When does Inter Partes Reexamination Estoppel Kick In?

Scott Daniels | October 4, 2011

The CAFC’s decision yesterday in Bettcher Industries v. Bunzl gives much needed guidance on the relationship between patent infringement actions in District Court and parallel reexamination proceedings at the PTO.  The specific holding is that the inter partes reexamination estoppel provision of 35 U.S.C. § 315(c) takes effect when “all appeal right [in the reexamination] are exhausted, including appeals to” the CAFC – an inter partes reexamination requester may not re-litigate in a later infringement action, any invalidity issue that it raised and lost, or could have raised but did not, in its inter partes reexamination. 

Bettcher sued Bunzl for infringement of a patent for a rotary knife.  Running parallel to Bettcher’s infringement action was an inter partes reexamination requested by Bunzl.  At trial in the infringement action, the judge ruled that Bunzl was estopped under 35 U.S.C. § 315(c) to present prior art that had been asserted in the reexamination because the examiner had already determined that the patent was valid despite Bunzl’s prior art.  The judge reasoned that the examiner’s validity determination was final because the examiner had issued a Right of Appeal Notice (a notice roughly analogous to an Advisory Action in original prosecution).  At the end of the trial, the jury concluded that Bettcher’s patent was not invalid and not infringed. 

Each party appealed to the CAFC on the issue on which it had lost: Bettcher on the infringement issue and Bunzl on the validity issue.  The CAFC affirmed both the validity and the non-infringement determinations.  Of interest to reexamination practitioners, however, is the CAFC’s decision that the § 315(c) estoppel applies only after all possible appeals have been completed; the examiner’s Right of Appeal Notice did not trigger an estoppel and the trial judge should not have excluded Bunzl’s prior art.  Accordingly, the CAFC remanded the case to the trial court for consideration of the prior art that had been excluded at trial.

Section 315(c) reads:

 (c) CIVIL ACTION.- A third-party requester whose request for an inter partes reexamination results in an order under section 313 is estopped from asserting at a later time, in any civil action arising in whole or in part under section 1338 of title 28, the invalidity of any claim finally determined to be valid and patentable on any ground which the third-party requester raised or could have raised during the inter partes reexamination proceedings. This subsection does not prevent the assertion of invalidity based on newly discovered prior art unavailable to the third-party requester and the Patent and Trademark Office at the time of the inter partes reexamination proceedings.

(Emphasis added).  The issue for the CAFC was therefore whether issuance of a Right of Appeal Notice, based an examiner’s confirmation of the patent’s validity, was “a final determination.” 

The CAFC found that it was not.  It first noted that reexamination certificates, which mark the conclusion of an inter partes reexamination under § 316(a), issue “when the time for appeal has expired or any appeal proceeding has terminated,” without distinguishing between appeals to the PTO Board and appeals to the CAFC.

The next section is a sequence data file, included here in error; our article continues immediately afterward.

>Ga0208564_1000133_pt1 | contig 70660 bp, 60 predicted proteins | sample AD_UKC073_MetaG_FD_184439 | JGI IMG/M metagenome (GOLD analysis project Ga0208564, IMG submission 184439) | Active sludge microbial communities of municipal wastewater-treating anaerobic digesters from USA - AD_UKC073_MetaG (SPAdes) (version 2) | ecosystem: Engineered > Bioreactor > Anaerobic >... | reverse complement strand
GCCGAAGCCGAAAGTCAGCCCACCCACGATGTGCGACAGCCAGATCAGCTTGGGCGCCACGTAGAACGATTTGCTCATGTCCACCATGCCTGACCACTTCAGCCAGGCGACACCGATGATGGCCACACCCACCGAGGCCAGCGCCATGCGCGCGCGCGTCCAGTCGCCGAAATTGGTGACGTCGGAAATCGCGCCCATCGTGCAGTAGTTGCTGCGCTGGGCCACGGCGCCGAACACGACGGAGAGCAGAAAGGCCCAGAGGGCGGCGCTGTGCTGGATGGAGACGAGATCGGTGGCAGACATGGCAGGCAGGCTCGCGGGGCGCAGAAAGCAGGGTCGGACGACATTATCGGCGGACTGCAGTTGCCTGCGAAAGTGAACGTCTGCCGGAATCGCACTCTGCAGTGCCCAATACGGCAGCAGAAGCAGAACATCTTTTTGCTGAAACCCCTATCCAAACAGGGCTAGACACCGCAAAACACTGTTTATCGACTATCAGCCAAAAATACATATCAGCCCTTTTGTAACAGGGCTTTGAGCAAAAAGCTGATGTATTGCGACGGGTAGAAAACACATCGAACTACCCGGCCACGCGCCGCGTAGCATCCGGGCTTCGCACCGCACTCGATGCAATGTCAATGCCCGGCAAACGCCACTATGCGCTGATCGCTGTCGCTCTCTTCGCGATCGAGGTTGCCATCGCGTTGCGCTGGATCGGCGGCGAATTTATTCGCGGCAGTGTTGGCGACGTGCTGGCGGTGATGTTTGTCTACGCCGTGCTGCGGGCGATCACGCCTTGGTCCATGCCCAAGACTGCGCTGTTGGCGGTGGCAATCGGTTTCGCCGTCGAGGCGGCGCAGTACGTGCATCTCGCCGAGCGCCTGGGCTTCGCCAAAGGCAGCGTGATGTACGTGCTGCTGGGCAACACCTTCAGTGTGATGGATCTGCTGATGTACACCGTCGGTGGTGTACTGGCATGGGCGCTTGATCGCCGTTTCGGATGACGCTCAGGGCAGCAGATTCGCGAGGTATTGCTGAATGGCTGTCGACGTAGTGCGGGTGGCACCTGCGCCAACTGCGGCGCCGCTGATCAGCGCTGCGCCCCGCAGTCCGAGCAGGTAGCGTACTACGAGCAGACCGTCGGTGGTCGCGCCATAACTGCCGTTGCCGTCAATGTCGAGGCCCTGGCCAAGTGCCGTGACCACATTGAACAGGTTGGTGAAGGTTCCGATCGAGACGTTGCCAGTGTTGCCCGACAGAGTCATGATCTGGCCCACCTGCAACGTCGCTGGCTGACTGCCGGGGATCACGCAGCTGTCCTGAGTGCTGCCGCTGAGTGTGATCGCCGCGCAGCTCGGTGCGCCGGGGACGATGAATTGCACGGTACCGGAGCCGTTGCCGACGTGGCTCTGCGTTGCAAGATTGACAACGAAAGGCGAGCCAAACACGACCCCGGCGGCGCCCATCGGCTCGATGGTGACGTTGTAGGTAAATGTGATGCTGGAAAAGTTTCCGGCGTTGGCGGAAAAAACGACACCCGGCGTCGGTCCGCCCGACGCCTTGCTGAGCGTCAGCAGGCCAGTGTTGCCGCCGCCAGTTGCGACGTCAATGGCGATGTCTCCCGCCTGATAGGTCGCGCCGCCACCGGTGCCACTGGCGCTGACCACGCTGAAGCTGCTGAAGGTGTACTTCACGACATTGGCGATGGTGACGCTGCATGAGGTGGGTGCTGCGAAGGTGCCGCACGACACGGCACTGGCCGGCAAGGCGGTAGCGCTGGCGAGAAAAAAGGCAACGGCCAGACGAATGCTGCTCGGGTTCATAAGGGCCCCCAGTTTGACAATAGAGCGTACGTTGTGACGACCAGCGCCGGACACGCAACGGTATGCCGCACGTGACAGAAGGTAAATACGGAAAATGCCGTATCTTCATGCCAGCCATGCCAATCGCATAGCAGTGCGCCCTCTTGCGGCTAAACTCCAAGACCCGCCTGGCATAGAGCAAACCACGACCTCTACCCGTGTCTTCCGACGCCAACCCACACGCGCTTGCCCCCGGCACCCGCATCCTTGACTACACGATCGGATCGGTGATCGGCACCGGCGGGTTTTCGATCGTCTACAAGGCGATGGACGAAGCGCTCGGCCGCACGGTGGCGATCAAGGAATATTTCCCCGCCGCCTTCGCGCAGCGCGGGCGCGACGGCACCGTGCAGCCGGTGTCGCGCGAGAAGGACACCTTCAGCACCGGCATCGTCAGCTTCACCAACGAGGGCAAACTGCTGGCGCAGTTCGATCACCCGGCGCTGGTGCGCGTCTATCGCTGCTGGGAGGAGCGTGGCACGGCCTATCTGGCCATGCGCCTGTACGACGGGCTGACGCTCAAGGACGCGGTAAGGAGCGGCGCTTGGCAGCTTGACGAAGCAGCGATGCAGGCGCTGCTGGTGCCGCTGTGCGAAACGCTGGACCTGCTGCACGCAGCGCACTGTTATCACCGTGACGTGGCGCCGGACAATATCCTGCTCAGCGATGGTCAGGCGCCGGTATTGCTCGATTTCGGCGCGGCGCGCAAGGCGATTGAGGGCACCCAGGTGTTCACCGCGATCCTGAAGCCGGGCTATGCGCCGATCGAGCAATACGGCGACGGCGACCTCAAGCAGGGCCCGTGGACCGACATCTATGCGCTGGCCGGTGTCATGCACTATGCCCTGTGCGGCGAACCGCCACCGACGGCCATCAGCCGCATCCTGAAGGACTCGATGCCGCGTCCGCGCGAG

Next, the CAFC cited § 317(a) which prevents a party from requesting a second inter partes reexamination under a certificate issues in its first inter partes reexamination, and § 317(b) which limits a party’s right to request inter partes reexamination after it has lost either in court or in an earlier inter partes reexamination (after losing on the validity issue either in court or in an inter partes reexamination, “neither [the accused infringer] nor its privies may thereafter request an inter partes reexamination of any such patent claim on the basis of issues which that party or its privies raised or could have raised in such civil action or inter partes reexamination proceeding”).  The CAFC stated that the “parallel structure of subsections (a) and (b) suggests that, while subsection (a) applies during the pendency of reexamination proceedings, subsection (b) applies only when reexamination and all appeals have terminated.”  Since § 317(b) is analogous to § 315(c), the estoppel in the latter should also arise only after all appeals are completed.  The CAFC added that its conclusion on this point is consistent with the relevant passages from the legislative history (145 Cong. Rec. 29276, 29973 (1999) and from the MPEP (§ 2686.04). 

Finally, the CAFC argued that the PTO Board’s power to issue new rejections during an appeal suggests that the examiner’s rejection is not a “final determination” for purposes of § 315(c).  The CAFC therefore remanded the case to the trial court with instructions to consider Bunzl’s prior art.

The decision in Bettcher Industries will obviously bind the trial courts on the issue of what constitutes “a final determination” under § 315(c).  But it also might have some persuasive affect on judges on what, in other contexts, makes a PTO action “final.”  For instance, a judge might feel “a tug” from the reasoning in Bettcher Industries to maintain a reexamination stay until all appeals in the reexamination have been completed.  Or a judge might be reluctant to take an examiner’s action into account for issues such as willfulness and claim construction, until all appeals are over.

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